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Audio/Q&A: Adam Scott on 'A.C.O.D.' and 'Parks and Recreation'

October 10, 2013|Matt Pais, @mattpais | RedEye movie critic

For Adam Scott, a childhood birthday party may have been one of the biggest moments of his young life. Why? He received an Imperial ship from “Star Wars.”

“I was pretty blown away that this girl that I barely knew got me this badass ‘Star Wars’ spaceship,” says the 40-year-old “A.C.O.D.” star, who also plays Ben Wyatt on NBC’s “Parks and Recreation.” “I think I was so young that [whether she had feelings for me or not] wouldn’t have even registered. I think I was just like ‘This person is OK in my book from now on.’”

In the comedy “A.C.O.D.” (short for Adult Children of Divorce), opening Friday, Carter (Scott) has a much more painful b-day memory. His parents’ (Richard Jenkins, Catherine O’Hara) massive fight at his ninth birthday party scars him for years. The pain still lingers as an adult, when Carter forces his divorced folks to behave at his younger brother’s (Clark Duke) wedding. To his chagrin, they reconnect, and Carter must remind the pair why they’re better off apart.

By phone from Los Angeles, Scott—who says “it was fun hating each other’s guts for a few weeks” in regards to his “Parks and Rec” wife, Amy Poehler, playing his stepmom in “A.C.O.D.”—talked about childhood fear, modern marriage and the joy of his awesome TV show.

As “A.C.O.D.” shows yet again, you’re so good at getting frustrated with people onscreen as if your character is thinking, “You can’t be serious right now.” What makes you feel that way in everyday life?
My children get smarter and smarter every day. And kids get really smart really fast. Way faster than you think. Especially girls. So when they start manipulating you and figuring out ways around you and your rules, that’s when I’m at my most flummoxed. I’m not sure what to do, and I usually just give them what they want and try to figure it out later.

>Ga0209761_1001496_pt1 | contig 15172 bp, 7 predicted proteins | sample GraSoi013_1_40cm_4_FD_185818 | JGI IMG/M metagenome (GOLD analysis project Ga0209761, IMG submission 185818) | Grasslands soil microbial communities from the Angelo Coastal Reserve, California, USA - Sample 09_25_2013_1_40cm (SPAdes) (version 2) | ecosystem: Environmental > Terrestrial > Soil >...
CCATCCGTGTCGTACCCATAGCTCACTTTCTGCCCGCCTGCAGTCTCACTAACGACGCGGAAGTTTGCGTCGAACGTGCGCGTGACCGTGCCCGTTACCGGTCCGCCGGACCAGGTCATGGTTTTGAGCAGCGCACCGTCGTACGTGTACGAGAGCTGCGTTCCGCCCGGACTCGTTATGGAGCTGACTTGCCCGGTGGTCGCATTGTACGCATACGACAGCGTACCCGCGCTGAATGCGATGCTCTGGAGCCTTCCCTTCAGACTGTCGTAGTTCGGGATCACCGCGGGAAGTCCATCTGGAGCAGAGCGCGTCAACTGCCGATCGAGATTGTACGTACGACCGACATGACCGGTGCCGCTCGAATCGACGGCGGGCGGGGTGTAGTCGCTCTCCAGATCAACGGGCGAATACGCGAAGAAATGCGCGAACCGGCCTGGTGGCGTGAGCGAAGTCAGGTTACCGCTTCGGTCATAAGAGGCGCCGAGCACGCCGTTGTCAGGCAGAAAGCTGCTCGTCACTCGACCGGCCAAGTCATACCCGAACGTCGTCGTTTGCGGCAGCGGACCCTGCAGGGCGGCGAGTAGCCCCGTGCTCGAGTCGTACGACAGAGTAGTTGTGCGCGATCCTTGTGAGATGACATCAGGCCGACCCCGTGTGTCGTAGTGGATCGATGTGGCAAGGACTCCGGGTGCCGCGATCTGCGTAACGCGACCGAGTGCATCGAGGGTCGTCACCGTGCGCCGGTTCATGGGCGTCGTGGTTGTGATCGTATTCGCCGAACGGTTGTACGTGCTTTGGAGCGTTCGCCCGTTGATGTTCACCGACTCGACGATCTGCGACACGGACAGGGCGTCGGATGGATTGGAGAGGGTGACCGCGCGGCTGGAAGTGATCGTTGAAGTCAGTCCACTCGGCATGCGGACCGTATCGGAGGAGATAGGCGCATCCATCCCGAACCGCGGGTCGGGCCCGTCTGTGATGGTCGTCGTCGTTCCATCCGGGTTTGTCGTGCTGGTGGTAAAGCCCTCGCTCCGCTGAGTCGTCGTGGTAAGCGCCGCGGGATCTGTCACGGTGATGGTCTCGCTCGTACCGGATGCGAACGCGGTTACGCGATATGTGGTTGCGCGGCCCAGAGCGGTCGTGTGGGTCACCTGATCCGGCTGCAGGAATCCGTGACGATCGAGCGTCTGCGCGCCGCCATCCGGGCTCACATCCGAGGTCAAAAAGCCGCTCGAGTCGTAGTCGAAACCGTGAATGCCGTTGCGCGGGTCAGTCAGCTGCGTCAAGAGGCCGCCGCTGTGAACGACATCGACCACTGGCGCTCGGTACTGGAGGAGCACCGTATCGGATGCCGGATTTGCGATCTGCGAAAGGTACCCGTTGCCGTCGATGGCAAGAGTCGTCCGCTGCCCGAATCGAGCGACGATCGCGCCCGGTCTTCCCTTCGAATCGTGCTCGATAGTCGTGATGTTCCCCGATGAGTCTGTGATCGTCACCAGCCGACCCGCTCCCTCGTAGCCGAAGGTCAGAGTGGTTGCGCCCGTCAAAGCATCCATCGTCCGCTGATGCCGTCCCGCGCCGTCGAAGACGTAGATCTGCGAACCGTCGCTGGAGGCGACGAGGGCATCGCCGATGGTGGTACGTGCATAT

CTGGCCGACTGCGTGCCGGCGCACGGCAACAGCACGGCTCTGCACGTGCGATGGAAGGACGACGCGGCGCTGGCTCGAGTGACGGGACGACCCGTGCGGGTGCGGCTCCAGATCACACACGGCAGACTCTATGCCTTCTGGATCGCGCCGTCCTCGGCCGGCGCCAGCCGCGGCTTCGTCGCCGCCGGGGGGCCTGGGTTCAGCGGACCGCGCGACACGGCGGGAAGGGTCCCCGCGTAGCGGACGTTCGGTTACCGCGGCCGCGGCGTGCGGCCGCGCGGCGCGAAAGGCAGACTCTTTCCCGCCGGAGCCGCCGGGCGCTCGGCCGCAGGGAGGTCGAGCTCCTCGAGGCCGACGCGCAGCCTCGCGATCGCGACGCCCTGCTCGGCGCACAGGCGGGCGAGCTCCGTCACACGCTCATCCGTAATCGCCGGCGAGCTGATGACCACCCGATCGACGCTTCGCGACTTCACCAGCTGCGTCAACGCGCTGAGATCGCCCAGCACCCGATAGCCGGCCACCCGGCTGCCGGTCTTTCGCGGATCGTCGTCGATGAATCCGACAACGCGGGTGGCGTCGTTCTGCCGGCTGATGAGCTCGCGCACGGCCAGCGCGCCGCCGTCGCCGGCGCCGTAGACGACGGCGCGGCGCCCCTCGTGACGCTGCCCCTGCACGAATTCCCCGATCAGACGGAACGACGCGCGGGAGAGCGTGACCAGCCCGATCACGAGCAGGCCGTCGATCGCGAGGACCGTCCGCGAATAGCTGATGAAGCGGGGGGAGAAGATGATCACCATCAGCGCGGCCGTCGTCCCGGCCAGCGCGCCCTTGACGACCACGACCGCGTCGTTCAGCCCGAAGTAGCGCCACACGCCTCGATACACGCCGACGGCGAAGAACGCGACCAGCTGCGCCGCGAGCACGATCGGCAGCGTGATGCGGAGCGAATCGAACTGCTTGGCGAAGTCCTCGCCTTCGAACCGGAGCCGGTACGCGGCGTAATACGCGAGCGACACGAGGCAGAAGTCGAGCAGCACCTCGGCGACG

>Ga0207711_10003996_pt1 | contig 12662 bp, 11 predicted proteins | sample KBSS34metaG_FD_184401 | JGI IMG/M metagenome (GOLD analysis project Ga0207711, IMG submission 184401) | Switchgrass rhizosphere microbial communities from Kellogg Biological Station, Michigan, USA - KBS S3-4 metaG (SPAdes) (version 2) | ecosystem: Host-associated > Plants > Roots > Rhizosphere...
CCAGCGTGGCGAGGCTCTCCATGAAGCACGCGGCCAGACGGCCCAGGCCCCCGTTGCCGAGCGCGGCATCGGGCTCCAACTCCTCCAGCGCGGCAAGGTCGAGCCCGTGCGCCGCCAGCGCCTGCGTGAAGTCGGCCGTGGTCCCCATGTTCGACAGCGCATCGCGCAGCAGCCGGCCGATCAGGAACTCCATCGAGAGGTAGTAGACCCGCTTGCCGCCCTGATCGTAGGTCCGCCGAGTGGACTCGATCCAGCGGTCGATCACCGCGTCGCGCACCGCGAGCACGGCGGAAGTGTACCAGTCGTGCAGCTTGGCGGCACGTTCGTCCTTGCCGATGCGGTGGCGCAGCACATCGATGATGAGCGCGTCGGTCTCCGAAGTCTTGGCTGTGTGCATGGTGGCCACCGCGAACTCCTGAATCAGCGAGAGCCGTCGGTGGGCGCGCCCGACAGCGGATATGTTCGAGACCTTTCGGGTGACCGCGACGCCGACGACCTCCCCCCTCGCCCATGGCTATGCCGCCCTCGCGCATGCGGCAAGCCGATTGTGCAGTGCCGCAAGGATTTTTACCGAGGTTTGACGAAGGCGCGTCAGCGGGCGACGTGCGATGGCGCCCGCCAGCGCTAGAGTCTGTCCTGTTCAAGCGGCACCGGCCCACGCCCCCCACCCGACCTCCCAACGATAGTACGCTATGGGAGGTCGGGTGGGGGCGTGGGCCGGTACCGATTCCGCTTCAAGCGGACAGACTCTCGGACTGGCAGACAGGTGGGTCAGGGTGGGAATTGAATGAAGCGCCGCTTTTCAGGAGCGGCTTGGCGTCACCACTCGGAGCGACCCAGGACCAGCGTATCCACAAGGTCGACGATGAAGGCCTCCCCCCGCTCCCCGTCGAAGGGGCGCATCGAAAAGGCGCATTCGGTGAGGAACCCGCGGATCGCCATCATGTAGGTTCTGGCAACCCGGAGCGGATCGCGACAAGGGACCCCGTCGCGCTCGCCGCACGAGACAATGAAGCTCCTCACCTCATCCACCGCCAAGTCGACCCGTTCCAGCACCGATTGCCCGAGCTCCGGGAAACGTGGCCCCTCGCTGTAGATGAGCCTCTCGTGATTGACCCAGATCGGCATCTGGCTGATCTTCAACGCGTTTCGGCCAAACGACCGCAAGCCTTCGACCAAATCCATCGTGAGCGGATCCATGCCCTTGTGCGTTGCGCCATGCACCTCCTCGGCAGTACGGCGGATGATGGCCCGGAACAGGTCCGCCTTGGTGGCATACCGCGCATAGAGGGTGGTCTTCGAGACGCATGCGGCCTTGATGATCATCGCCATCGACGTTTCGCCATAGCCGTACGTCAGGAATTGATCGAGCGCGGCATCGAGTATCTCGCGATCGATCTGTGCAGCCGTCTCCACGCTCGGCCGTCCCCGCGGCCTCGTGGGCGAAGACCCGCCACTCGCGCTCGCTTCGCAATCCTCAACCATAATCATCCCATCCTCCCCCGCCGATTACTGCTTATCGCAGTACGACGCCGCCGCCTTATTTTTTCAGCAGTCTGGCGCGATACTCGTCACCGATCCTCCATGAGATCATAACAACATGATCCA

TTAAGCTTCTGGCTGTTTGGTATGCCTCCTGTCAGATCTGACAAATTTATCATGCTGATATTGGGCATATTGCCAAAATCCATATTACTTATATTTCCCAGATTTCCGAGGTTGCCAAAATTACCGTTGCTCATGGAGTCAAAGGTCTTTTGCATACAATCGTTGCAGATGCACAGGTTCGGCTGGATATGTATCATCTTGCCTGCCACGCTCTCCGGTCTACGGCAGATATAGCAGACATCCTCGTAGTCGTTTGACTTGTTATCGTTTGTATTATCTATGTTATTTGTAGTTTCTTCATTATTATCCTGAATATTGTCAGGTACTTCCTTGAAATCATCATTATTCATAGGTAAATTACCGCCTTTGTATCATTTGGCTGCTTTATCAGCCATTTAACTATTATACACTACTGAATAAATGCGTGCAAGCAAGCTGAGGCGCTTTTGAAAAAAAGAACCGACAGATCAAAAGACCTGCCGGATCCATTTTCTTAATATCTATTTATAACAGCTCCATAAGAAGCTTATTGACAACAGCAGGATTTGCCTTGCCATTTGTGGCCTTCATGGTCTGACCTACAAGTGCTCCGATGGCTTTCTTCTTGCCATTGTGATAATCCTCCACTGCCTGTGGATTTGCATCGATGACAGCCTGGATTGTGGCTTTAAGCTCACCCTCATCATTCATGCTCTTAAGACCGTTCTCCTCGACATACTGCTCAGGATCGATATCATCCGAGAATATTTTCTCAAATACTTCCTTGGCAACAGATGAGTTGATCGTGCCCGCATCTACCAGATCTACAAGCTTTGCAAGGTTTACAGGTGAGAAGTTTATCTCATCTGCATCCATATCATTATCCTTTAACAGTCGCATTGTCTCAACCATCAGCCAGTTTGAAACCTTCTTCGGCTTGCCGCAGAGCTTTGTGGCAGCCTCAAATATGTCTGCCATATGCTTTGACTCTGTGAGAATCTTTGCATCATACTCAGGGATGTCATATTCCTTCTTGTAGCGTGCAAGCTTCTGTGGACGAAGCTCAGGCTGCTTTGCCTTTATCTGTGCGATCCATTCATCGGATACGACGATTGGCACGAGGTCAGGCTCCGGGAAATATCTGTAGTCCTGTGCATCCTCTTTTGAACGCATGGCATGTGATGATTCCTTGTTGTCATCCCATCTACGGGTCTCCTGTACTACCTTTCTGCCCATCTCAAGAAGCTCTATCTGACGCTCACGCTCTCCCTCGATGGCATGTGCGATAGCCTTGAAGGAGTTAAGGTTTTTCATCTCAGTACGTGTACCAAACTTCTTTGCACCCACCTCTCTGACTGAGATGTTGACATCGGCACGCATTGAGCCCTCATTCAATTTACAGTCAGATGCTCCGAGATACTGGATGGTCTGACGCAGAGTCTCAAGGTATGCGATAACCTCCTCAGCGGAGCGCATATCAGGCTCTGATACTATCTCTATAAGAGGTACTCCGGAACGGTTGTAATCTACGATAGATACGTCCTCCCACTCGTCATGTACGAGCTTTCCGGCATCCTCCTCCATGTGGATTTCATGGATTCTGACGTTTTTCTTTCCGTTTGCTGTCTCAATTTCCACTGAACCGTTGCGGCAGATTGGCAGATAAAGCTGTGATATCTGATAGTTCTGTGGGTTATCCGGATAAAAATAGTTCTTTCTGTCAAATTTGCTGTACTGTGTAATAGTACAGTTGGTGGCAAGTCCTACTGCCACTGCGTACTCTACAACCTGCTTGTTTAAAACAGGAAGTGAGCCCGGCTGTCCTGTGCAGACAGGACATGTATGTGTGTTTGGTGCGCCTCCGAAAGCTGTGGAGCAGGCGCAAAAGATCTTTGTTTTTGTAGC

What’s a way they’ve manipulated you recently?
This morning, my son, it was very early in the morning and he figured out a way to get me to give him a piece of gum. It’s a sugary piece of gum, and it’s absolutely against the rules in our house. It’s against what I think a kid should be eating on the way to school, but he just figured out a way to get that gum from my hand into his mouth. And he won.

In the movie, Carter remembers almost drowning when he was a kid. His brother Trey was scared of spiders, shoelaces and the mailman. What’s something that scared you when you were younger?
There was a TV movie “The Atlanta Child Murders.” Do you remember that? You’re probably younger than I am, but this was on when I was in like elementary school. It was a terrifying TV movie or miniseries, but it was just on TV. And it scared the [bleep] out of me. Like for years, it was tough to function. The Atlanta child murders is a real thing; [this was] just a dumb TV movie depicting it, and it kind of destroyed me for years. I was way too young to watch something like that.

When you say “for years,” do you mean you’d have nightmares years later?
I think I just had trouble going to sleep for a really long time.

I thought you were going to say, “I just had trouble going to Atlanta.”
[Laughs] Well, that too.

“A.C.O.D.” touches on something interesting that the culture may or may not change as a generation of people who grew up with divorce gets older. What do you think the impact on the world will be as those children of divorce get older?
I think that I see now with my generation, I know a lot of people waited a lot longer to get married. Those who did get married waited a little bit longer because a lot of us grew up with divorce, and so I see people making much more measured decisions about marriage and children and stuff like that just because we’ve seen how the generation before us got started a lot earlier with marriage, family and all of that. Just because culturally it was the norm. They saw it backfire for some people, so I think the difference behaviorally and culturally is people are waiting a lot longer now.

Do you think that will make the divorce rate go down?
I don’t know. That’s a good question. Have divorce rates gone down? I don’t think they have. The fact remains that people aren’t getting married as early by and large these days.

I think the first time I saw you was on “Boy Meets World.” What would you think if someone called you up for the new series “Girl Meets World” and said, “We want to bring Griff back”?
[Laughs] That would be hilarious.

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